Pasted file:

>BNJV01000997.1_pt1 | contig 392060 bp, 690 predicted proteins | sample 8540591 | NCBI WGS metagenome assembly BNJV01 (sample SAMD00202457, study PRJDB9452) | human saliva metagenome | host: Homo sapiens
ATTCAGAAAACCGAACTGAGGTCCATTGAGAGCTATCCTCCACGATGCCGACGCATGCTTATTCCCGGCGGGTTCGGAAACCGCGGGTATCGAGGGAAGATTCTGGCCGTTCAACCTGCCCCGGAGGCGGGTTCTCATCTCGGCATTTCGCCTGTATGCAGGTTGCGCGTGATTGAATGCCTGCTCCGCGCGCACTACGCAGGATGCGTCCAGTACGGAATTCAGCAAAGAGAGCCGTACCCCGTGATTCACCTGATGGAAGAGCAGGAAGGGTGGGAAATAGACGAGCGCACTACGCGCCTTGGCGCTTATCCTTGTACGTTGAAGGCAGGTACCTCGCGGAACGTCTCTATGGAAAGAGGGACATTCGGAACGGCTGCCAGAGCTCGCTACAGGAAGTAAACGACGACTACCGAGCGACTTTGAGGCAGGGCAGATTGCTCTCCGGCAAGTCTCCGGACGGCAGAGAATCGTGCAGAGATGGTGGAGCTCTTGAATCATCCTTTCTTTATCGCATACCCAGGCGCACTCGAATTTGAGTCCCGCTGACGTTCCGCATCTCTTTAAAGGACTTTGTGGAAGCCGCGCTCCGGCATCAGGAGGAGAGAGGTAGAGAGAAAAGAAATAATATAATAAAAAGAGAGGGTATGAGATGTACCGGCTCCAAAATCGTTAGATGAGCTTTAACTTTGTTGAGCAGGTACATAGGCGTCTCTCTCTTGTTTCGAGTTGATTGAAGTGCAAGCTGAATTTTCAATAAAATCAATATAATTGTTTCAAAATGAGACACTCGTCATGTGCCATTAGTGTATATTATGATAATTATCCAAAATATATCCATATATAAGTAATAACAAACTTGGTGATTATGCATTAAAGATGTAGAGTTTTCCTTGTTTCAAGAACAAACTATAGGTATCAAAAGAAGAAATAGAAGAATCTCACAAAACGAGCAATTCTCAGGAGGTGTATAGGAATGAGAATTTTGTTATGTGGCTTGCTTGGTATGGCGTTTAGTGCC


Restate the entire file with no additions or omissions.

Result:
>BNJV01000997.1_pt1 | contig 392060 bp, 690 predicted proteins | sample 8540591 | NCBI WGS metagenome assembly BNJV01 (sample SAMD00202457, study PRJDB9452) | human saliva metagenome | host: Homo sapiens
ATTCAGAAAACCGAACTGAGGTCCATTGAGAGCTATCCTCCACGATGCCGACGCATGCTTATTCCCGGCGGGTTCGGAAACCGCGGGTATCGAGGGAAGATTCTGGCCGTTCAACCTGCCCCGGAGGCGGGTTCTCATCTCGGCATTTCGCCTGTATGCAGGTTGCGCGTGATTGAATGCCTGCTCCGCGCGCACTACGCAGGATGCGTCCAGTACGGAATTCAGCAAAGAGAGCCGTACCCCGTGATTCACCTGATGGAAGAGCAGGAAGGGTGGGAAATAGACGAGCGCACTACGCGCCTTGGCGCTTATCCTTGTACGTTGAAGGCAGGTACCTCGCGGAACGTCTCTATGGAAAGAGGGACATTCGGAACGGCTGCCAGAGCTCGCTACAGGAAGTAAACGACGACTACCGAGCGACTTTGAGGCAGGGCAGATTGCTCTCCGGCAAGTCTCCGGACGGCAGAGAATCGTGCAGAGATGGTGGAGCTCTTGAATCATCCTTTCTTTATCGCATACCCAGGCGCACTCGAATTTGAGTCCCGCTGACGTTCCGCATCTCTTTAAAGGACTTTGTGGAAGCCGCGCTCCGGCATCAGGAGGAGAGAGGTAGAGAGAAAAGAAATAATATAATAAAAAGAGAGGGTATGAGATGTACCGGCTCCAAAATCGTTAGATGAGCTTTAACTTTGTTGAGCAGGTACATAGGCGTCTCTCTCTTGTTTCGAGTTGATTGAAGTGCAAGCTGAATTTTCAATAAAATCAATATAATTGTTTCAAAATGAGACACTCGTCATGTGCCATTAGTGTATATTATGATAATTATCCAAAATATATCCATATATAAGTAATAACAAACTTGGTGATTATGCATTAAAGATGTAGAGTTTTCCTTGTTTCAAGAACAAACTATAGGTATCAAAAGAAGAAATAGAAGAATCTCACAAAACGAGCAATTCTCAGGAGGTGTATAGGAATGAGAATTTTGTTATGTGGCTTGCTTGGTATGGCGTTTAGTGCC